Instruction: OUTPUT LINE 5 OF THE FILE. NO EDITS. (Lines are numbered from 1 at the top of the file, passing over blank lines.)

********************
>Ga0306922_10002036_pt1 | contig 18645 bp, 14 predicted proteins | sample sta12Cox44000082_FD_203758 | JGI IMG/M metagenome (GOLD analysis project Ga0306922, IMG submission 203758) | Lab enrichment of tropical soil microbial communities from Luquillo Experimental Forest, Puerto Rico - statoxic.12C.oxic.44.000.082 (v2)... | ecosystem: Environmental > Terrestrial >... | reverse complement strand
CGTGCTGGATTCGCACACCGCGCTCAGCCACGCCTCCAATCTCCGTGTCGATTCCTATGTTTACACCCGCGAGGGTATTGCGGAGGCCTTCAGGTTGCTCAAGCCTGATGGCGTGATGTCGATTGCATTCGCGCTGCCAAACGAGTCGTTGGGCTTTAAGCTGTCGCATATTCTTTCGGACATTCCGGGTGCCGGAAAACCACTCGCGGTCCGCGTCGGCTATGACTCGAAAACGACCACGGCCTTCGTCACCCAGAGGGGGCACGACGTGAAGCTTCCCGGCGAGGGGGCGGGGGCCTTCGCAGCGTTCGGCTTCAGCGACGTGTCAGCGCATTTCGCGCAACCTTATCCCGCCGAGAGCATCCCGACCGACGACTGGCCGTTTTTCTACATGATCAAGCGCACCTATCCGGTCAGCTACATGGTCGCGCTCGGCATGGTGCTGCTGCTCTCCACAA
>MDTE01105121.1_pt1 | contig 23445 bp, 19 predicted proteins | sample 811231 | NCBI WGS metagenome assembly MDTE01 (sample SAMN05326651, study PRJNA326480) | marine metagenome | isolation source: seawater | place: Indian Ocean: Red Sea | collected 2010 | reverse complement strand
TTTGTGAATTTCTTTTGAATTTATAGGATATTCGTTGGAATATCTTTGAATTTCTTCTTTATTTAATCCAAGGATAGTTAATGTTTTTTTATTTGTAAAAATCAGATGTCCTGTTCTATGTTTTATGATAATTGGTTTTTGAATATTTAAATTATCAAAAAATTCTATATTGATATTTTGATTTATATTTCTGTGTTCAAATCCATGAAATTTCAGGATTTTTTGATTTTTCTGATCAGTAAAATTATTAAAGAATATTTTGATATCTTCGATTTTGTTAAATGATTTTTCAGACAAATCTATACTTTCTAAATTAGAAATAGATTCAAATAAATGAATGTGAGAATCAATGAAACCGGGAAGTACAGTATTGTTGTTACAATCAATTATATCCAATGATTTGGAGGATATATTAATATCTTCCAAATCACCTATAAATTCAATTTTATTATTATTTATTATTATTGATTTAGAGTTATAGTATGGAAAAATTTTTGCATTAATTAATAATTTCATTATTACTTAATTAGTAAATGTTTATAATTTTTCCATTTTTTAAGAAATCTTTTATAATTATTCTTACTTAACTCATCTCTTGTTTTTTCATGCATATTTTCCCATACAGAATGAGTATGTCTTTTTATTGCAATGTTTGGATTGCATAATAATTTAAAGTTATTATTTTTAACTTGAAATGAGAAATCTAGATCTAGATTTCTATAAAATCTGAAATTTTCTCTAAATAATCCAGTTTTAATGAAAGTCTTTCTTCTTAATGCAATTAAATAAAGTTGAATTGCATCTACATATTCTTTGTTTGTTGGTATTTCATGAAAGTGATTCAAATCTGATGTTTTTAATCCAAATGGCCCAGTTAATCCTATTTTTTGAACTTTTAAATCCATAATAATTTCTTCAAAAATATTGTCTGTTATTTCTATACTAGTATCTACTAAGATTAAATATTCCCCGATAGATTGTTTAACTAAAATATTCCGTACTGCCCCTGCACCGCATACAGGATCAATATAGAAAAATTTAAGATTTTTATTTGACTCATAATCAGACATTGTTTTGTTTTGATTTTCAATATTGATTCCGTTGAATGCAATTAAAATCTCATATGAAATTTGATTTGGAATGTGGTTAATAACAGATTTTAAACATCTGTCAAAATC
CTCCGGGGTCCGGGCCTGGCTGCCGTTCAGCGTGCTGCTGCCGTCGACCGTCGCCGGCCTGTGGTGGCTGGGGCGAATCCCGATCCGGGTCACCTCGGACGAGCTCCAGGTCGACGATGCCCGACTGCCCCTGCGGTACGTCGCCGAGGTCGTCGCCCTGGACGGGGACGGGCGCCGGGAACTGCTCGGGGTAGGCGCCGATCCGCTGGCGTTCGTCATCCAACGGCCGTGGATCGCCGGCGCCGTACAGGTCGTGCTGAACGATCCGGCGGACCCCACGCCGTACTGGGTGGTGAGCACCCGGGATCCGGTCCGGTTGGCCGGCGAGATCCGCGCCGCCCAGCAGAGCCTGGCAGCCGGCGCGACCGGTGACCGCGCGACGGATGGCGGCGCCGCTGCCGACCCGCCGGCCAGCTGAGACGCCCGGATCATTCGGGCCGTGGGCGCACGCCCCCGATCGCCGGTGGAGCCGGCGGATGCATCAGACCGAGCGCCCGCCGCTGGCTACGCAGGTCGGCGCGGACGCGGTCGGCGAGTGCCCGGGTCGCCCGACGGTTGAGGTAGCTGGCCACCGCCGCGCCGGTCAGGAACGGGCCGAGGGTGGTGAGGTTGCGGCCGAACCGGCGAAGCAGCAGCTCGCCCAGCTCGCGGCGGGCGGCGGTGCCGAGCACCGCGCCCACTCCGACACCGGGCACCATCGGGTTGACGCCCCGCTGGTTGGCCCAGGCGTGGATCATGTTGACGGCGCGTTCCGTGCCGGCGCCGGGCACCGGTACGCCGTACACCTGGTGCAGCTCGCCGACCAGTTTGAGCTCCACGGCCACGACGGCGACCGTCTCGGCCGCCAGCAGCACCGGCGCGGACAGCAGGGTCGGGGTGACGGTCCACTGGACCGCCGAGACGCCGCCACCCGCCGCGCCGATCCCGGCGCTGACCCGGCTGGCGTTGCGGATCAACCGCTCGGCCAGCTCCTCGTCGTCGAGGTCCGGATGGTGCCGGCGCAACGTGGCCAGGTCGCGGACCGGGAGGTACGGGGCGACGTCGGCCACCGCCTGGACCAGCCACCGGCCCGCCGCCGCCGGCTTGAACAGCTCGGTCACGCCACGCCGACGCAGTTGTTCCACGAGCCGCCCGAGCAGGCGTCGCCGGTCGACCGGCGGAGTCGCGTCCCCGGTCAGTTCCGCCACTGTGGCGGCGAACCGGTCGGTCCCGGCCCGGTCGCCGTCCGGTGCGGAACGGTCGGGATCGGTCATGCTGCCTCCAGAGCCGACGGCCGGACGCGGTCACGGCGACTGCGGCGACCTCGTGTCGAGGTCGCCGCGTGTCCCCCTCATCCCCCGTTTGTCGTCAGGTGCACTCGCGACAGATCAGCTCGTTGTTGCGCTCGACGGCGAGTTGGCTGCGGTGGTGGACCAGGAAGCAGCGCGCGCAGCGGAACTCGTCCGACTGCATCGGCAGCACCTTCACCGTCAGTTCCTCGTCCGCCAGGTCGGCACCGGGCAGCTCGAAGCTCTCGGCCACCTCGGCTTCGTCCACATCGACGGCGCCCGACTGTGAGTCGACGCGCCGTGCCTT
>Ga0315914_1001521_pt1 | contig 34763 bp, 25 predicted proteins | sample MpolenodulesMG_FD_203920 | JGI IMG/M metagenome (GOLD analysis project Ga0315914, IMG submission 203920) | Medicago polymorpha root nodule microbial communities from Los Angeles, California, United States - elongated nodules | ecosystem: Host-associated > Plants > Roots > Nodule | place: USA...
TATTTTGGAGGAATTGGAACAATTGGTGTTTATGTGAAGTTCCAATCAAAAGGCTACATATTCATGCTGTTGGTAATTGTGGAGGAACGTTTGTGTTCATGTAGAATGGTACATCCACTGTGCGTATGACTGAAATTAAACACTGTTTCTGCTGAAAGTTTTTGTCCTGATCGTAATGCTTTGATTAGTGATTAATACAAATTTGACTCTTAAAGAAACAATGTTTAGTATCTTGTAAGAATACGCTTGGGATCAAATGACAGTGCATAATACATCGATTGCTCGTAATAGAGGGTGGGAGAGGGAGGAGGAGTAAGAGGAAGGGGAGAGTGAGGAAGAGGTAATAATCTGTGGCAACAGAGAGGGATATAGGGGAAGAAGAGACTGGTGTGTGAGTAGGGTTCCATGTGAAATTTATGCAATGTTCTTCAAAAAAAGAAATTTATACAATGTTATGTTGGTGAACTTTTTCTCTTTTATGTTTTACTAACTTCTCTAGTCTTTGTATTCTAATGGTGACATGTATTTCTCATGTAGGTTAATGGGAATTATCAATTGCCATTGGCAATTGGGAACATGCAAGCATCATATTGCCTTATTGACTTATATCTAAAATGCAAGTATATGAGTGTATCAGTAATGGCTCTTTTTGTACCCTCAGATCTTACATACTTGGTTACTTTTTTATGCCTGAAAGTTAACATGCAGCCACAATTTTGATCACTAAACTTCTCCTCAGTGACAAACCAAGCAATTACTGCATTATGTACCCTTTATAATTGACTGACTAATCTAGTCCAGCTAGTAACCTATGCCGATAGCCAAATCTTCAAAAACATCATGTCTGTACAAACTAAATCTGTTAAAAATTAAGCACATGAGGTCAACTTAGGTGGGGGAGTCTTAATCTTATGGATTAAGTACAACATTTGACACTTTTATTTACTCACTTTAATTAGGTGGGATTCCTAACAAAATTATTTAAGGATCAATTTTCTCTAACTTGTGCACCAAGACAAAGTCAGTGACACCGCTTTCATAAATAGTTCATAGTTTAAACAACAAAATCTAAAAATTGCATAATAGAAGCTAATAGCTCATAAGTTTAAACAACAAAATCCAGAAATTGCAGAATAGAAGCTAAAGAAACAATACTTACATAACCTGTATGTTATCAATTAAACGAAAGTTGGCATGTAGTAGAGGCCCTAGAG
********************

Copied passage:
CTCCGGGGTCCGGGCCTGGCTGCCGTTCAGCGTGCTGCTGCCGTCGACCGTCGCCGGCCTGTGGTGGCTGGGGCGAATCCCGATCCGGGTCACCTCGGACGAGCTCCAGGTCGACGATGCCCGACTGCCCCTGCGGTACGTCGCCGAGGTCGTCGCCCTGGACGGGGACGGGCGCCGGGAACTGCTCGGGGTAGGCGCCGATCCGCTGGCGTTCGTCATCCAACGGCCGTGGATCGCCGGCGCCGTACAGGTCGTGCTGAACGATCCGGCGGACCCCACGCCGTACTGGGTGGTGAGCACCCGGGATCCGGTCCGGTTGGCCGGCGAGATCCGCGCCGCCCAGCAGAGCCTGGCAGCCGGCGCGACCGGTGACCGCGCGACGGATGGCGGCGCCGCTGCCGACCCGCCGGCCAGCTGAGACGCCCGGATCATTCGGGCCGTGGGCGCACGCCCCCGATCGCCGGTGGAGCCGGCGGATGCATCAGACCGAGCGCCCGCCGCTGGCTACGCAGGTCGGCGCGGACGCGGTCGGCGAGTGCCCGGGTCGCCCGACGGTTGAGGTAGCTGGCCACCGCCGCGCCGGTCAGGAACGGGCCGAGGGTGGTGAGGTTGCGGCCGAACCGGCGAAGCAGCAGCTCGCCCAGCTCGCGGCGGGCGGCGGTGCCGAGCACCGCGCCCACTCCGACACCGGGCACCATCGGGTTGACGCCCCGCTGGTTGGCCCAGGCGTGGATCATGTTGACGGCGCGTTCCGTGCCGGCGCCGGGCACCGGTACGCCGTACACCTGGTGCAGCTCGCCGACCAGTTTGAGCTCCACGGCCACGACGGCGACCGTCTCGGCCGCCAGCAGCACCGGCGCGGACAGCAGGGTCGGGGTGACGGTCCACTGGACCGCCGAGACGCCGCCACCCGCCGCGCCGATCCCGGCGCTGACCCGGCTGGCGTTGCGGATCAACCGCTCGGCCAGCTCCTCGTCGTCGAGGTCCGGATGGTGCCGGCGCAACGTGGCCAGGTCGCGGACCGGGAGGTACGGGGCGACGTCGGCCACCGCCTGGACCAGCCACCGGCCCGCCGCCGCCGGCTTGAACAGCTCGGTCACGCCACGCCGACGCAGTTGTTCCACGAGCCGCCCGAGCAGGCGTCGCCGGTCGACCGGCGGAGTCGCGTCCCCGGTCAGTTCCGCCACTGTGGCGGCGAACCGGTCGGTCCCGGCCCGGTCGCCGTCCGGTGCGGAACGGTCGGGATCGGTCATGCTGCCTCCAGAGCCGACGGCCGGACGCGGTCACGGCGACTGCGGCGACCTCGTGTCGAGGTCGCCGCGTGTCCCCCTCATCCCCCGTTTGTCGTCAGGTGCACTCGCGACAGATCAGCTCGTTGTTGCGCTCGACGGCGAGTTGGCTGCGGTGGTGGACCAGGAAGCAGCGCGCGCAGCGGAACTCGTCCGACTGCATCGGCAGCACCTTCACCGTCAGTTCCTCGTCCGCCAGGTCGGCACCGGGCAGCTCGAAGCTCTCGGCCACCTCGGCTTCGTCCACATCGACGGCGCCCGACTGTGAGTCGACGCGCCGTGCCTT